If you don’t think Speech & Debate
sounds like the title of a play you’d be interested in sitting through, nobody can blame you. It doesn’t sound like the title of a play anybody who wasn’t a passionate member of their high school speech and debate team would be interested in sitting through. Dave Landis, the show’s director, understands and thinks the comedy’s off-putting title may be a bit of a prank the playwright is pulling on the theatergoing public. He confesses that it sounded so unappealing to him that he kept putting off reading it, constantly moving the script to the bottom of an ever-expanding pile of new plays waiting to be read. That, he explains, is one of the reasons why the critically acclaimed show is being produced at TheatreWorks and not as part of Playhouse on the Square’s regular season. When Landis did finally sit down to read Stephen Karam’s dark coming-of-age comedy, he was charmed by the cleverly imagined story of three high school misfits caught up in a web of scandal and secrets.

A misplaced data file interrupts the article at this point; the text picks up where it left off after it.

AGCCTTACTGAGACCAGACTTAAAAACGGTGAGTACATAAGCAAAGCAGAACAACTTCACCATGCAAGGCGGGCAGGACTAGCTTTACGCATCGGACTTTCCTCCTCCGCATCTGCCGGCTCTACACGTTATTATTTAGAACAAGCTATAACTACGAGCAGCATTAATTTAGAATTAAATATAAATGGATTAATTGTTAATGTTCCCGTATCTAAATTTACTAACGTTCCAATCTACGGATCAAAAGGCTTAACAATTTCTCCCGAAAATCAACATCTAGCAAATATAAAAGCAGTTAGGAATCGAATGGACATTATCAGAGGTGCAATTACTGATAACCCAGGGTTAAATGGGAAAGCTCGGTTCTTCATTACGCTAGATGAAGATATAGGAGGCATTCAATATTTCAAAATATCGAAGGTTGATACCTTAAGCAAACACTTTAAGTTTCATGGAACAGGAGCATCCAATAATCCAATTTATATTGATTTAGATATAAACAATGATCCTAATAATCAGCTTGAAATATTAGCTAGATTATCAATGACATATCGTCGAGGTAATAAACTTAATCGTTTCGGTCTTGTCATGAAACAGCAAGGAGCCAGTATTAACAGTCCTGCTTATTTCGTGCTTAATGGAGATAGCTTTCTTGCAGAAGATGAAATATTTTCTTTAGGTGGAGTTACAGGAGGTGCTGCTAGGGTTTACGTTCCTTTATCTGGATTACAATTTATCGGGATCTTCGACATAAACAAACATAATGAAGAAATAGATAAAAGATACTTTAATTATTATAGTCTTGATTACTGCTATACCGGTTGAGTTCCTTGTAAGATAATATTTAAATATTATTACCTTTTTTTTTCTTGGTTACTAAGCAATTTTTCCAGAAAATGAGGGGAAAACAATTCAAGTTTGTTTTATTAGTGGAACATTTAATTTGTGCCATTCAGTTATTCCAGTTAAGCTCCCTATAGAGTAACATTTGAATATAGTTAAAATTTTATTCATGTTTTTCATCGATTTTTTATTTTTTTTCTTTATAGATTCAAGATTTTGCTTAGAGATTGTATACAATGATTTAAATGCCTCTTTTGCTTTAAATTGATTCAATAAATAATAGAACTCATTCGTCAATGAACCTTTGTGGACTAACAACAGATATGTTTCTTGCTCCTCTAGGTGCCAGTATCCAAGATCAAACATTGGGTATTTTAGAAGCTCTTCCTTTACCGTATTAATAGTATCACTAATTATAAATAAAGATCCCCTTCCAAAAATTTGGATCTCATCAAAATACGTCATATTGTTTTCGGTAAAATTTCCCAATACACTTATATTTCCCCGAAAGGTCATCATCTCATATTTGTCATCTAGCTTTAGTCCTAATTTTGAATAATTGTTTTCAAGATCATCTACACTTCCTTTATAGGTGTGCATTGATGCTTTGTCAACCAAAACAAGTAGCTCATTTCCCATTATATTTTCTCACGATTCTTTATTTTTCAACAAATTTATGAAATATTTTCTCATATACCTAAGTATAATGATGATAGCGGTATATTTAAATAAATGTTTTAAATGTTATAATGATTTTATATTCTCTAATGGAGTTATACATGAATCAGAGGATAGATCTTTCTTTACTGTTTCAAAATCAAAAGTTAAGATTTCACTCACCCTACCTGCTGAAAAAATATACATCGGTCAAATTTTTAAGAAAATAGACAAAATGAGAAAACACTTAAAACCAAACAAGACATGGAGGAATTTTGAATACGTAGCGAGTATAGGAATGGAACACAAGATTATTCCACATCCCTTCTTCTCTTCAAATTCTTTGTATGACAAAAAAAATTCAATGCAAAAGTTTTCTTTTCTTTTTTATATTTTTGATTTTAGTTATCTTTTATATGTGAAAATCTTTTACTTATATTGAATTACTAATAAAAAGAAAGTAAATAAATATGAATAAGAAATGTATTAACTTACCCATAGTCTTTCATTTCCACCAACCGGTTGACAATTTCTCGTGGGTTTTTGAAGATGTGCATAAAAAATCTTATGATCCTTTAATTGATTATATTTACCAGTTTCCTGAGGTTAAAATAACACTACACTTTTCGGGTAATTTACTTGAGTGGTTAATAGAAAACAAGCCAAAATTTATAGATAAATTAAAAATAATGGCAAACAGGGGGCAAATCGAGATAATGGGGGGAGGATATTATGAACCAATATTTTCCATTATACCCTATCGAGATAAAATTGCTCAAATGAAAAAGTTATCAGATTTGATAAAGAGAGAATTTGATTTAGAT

Karam is a highly inventive storyteller with a gift for capturing how teenagers who’ve grown up with online social networking actually talk. Although Speech & Debate isn’t a musical, it does feature a song-and-dance number in which a witch from Salem travels through time to converse with an openly gay Abe Lincoln. “But the show is mostly about three teenagers who come together to discuss the things adults won’t, to have the conversations and to answer questions adults don’t want to deal with,” Landis says. — Chris Davis